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I learned a new term this morning: "exclusionary flag." Here are two more examples.

 

These have, in order, 15 and 19 stars.

 

15stars.jpg

 

19stars.jpg

 

 

The red, white and blue exclusionary flags usually did not have a slogan on them (the number of stars was the political statement) and were flown in place of the "regulation" US flag.

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I discovered this morning that between 1837 and 1845 there were 13 free states and 13 slave states. Since abolitionist flags were known to have stars only for each free state, I'd say this flag was made before 1846, when the numbers changed.

 

The 13 stars now makes sense.

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Well daggone...I'm pretty impressed with the research on this flag! I had been meaning to come back to ask how the flag could be pinned to the Revolutionary War (simply because I don't know RW stuff...at all...and would like to become more knowledgeable...) and it turns out the research was already done for me. Pretty killer flag with a rich history!

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Makes me wonder what the family that sold it knew ?

 

Pennsylvania was like one of the first stops North on the underground railroad.

 

There are several houses in the Harrisburg area that had hiding spots for harboring run away slaves on the RR.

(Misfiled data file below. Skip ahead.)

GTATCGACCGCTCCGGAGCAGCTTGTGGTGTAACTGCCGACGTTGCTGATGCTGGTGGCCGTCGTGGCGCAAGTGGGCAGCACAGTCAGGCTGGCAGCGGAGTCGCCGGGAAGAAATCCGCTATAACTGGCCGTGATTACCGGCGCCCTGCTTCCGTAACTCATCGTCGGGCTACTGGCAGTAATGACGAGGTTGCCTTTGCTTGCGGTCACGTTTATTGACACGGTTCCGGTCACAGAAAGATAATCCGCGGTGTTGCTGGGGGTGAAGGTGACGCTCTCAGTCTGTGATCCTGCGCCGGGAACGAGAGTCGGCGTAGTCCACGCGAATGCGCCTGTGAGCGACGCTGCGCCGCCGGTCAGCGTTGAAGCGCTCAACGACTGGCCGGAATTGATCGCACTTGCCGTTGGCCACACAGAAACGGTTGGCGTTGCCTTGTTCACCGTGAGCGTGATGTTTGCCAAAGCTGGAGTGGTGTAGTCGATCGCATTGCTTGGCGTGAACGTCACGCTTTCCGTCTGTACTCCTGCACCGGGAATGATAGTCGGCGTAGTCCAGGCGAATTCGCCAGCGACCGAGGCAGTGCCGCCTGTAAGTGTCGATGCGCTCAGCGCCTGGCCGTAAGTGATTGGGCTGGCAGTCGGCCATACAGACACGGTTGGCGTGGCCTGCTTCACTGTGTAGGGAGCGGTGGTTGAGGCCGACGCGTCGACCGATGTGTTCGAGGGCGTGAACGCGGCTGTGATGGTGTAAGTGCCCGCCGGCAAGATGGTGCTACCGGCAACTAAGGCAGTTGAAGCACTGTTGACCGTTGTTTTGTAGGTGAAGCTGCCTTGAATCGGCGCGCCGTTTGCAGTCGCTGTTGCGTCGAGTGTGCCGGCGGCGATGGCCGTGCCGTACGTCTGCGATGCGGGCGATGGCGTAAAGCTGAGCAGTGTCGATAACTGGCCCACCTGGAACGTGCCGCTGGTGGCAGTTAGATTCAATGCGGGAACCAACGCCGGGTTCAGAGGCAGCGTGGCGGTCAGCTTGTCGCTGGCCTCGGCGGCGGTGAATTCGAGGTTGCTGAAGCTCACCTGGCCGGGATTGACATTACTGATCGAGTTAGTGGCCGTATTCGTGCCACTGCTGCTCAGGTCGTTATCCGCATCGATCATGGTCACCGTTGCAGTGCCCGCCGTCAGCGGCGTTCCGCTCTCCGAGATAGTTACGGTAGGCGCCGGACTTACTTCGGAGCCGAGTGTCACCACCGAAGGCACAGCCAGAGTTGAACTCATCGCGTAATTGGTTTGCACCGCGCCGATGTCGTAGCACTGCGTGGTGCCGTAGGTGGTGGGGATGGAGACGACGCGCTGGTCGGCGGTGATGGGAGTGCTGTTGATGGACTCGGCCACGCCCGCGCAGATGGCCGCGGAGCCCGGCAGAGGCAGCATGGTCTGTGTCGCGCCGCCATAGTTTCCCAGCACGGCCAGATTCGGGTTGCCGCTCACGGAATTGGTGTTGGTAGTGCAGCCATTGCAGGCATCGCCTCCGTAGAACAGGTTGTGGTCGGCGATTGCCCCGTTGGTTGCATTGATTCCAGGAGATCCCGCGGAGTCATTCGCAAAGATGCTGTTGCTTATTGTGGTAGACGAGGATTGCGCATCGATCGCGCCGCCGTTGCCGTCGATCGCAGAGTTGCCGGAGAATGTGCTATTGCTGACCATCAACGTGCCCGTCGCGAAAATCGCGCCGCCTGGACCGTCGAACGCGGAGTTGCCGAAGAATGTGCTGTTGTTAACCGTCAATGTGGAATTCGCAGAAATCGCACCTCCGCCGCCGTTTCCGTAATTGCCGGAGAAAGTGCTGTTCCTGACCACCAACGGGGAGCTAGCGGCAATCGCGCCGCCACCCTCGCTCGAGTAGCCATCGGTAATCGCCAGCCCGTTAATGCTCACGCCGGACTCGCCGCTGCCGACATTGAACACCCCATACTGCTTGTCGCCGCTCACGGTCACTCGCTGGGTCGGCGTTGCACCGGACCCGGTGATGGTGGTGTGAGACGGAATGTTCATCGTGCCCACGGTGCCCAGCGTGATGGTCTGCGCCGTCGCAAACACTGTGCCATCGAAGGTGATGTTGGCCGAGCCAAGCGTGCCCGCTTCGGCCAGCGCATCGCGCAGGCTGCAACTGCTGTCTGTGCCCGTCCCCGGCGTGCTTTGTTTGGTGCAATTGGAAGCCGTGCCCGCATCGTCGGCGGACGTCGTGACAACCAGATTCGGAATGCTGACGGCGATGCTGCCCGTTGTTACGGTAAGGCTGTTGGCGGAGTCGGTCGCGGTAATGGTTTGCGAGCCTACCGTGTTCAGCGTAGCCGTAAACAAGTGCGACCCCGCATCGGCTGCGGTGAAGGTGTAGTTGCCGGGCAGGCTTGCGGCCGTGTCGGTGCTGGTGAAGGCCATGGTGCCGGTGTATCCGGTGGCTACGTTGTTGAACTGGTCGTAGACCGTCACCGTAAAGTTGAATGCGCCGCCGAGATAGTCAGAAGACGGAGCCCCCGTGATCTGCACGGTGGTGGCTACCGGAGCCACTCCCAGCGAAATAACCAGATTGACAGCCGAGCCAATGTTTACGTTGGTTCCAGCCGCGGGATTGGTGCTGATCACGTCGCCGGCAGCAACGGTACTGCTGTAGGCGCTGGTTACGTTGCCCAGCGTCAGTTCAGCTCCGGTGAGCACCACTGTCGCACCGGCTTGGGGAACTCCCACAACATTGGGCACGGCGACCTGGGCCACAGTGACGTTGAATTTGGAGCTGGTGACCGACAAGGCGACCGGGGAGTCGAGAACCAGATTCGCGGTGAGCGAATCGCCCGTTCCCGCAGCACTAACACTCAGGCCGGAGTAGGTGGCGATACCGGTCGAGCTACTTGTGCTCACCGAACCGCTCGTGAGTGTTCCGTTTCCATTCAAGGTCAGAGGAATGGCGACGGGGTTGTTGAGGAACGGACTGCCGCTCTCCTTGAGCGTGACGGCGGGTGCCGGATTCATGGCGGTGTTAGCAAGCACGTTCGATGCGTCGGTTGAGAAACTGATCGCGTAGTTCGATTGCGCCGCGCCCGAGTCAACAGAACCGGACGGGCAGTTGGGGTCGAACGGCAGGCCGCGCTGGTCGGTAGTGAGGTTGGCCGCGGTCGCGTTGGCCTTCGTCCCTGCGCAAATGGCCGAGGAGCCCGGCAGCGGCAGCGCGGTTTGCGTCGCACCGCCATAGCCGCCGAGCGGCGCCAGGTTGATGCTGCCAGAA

There are two graves on First Mountain of run away slaves who were caught and shot.

 

Pa. has a very rich history in this area and many of the locals remember stories that were passed down.

 

Having lived in Central Pa. for more than 30 years, and being a part time picker for half and full time for the other half, I ran across my share of slavery items but never even close to something like this.

 

Bob I have a few things I would like you to research for me...all kidding aside...great research job.

 

I always enjoy a good mystery solved or a sudden and complete reversal of what we thought it was.

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This flag came from the Webb family in central Pennsylvania...

 

One of the leaders in the anti-slavery movement in Pennsylvania in the 1830's and 40's was Samuel Webb, who was active in Philadelphia abolitionist circles as well the literary society Philadelphia Lyceum. He and Sarah Hale certainly would have known each other.
I can't find anything about descendants.
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  • 5 years later...

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